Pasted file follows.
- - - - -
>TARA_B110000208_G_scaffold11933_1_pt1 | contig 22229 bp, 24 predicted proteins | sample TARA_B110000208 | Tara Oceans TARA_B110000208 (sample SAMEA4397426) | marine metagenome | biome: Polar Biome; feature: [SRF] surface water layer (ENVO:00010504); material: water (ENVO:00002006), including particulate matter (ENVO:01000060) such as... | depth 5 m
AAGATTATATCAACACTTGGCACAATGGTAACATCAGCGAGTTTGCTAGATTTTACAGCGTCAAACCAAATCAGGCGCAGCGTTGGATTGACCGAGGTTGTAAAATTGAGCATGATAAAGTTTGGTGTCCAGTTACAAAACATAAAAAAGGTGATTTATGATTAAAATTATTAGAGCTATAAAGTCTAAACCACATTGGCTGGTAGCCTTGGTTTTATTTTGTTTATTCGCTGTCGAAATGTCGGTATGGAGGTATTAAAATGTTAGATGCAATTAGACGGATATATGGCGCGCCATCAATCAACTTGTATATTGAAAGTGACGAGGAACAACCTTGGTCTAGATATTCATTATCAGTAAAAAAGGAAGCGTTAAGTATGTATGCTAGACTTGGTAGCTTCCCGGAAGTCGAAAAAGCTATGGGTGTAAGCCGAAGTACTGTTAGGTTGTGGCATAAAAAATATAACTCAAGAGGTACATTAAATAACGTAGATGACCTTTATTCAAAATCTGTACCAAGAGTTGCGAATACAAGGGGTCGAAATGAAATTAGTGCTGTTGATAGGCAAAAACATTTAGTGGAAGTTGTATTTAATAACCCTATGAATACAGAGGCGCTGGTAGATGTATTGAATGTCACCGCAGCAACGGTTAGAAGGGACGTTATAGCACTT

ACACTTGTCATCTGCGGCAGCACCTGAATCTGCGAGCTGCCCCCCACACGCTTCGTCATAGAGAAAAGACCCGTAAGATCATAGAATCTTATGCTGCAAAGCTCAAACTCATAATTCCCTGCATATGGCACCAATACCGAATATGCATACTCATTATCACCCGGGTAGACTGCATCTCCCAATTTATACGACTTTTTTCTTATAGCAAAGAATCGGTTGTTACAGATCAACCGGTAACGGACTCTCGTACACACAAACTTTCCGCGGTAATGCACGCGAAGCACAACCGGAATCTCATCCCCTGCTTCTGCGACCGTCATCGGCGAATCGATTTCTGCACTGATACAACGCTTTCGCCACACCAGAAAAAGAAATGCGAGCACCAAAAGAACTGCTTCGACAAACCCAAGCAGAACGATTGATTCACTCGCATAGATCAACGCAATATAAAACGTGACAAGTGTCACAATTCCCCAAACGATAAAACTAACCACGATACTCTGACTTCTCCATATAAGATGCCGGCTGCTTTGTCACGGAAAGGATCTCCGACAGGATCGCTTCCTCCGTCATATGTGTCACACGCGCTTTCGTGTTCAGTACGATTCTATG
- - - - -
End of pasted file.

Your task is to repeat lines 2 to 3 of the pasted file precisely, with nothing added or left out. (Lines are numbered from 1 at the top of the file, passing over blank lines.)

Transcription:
AAGATTATATCAACACTTGGCACAATGGTAACATCAGCGAGTTTGCTAGATTTTACAGCGTCAAACCAAATCAGGCGCAGCGTTGGATTGACCGAGGTTGTAAAATTGAGCATGATAAAGTTTGGTGTCCAGTTACAAAACATAAAAAAGGTGATTTATGATTAAAATTATTAGAGCTATAAAGTCTAAACCACATTGGCTGGTAGCCTTGGTTTTATTTTGTTTATTCGCTGTCGAAATGTCGGTATGGAGGTATTAAAATGTTAGATGCAATTAGACGGATATATGGCGCGCCATCAATCAACTTGTATATTGAAAGTGACGAGGAACAACCTTGGTCTAGATATTCATTATCAGTAAAAAAGGAAGCGTTAAGTATGTATGCTAGACTTGGTAGCTTCCCGGAAGTCGAAAAAGCTATGGGTGTAAGCCGAAGTACTGTTAGGTTGTGGCATAAAAAATATAACTCAAGAGGTACATTAAATAACGTAGATGACCTTTATTCAAAATCTGTACCAAGAGTTGCGAATACAAGGGGTCGAAATGAAATTAGTGCTGTTGATAGGCAAAAACATTTAGTGGAAGTTGTATTTAATAACCCTATGAATACAGAGGCGCTGGTAGATGTATTGAATGTCACCGCAGCAACGGTTAGAAGGGACGTTATAGCACTT

ACACTTGTCATCTGCGGCAGCACCTGAATCTGCGAGCTGCCCCCCACACGCTTCGTCATAGAGAAAAGACCCGTAAGATCATAGAATCTTATGCTGCAAAGCTCAAACTCATAATTCCCTGCATATGGCACCAATACCGAATATGCATACTCATTATCACCCGGGTAGACTGCATCTCCCAATTTATACGACTTTTTTCTTATAGCAAAGAATCGGTTGTTACAGATCAACCGGTAACGGACTCTCGTACACACAAACTTTCCGCGGTAATGCACGCGAAGCACAACCGGAATCTCATCCCCTGCTTCTGCGACCGTCATCGGCGAATCGATTTCTGCACTGATACAACGCTTTCGCCACACCAGAAAAAGAAATGCGAGCACCAAAAGAACTGCTTCGACAAACCCAAGCAGAACGATTGATTCACTCGCATAGATCAACGCAATATAAAACGTGACAAGTGTCACAATTCCCCAAACGATAAAACTAACCACGATACTCTGACTTCTCCATATAAGATGCCGGCTGCTTTGTCACGGAAAGGATCTCCGACAGGATCGCTTCCTCCGTCATATGTGTCACACGCGCTTTCGTGTTCAGTACGATTCTATG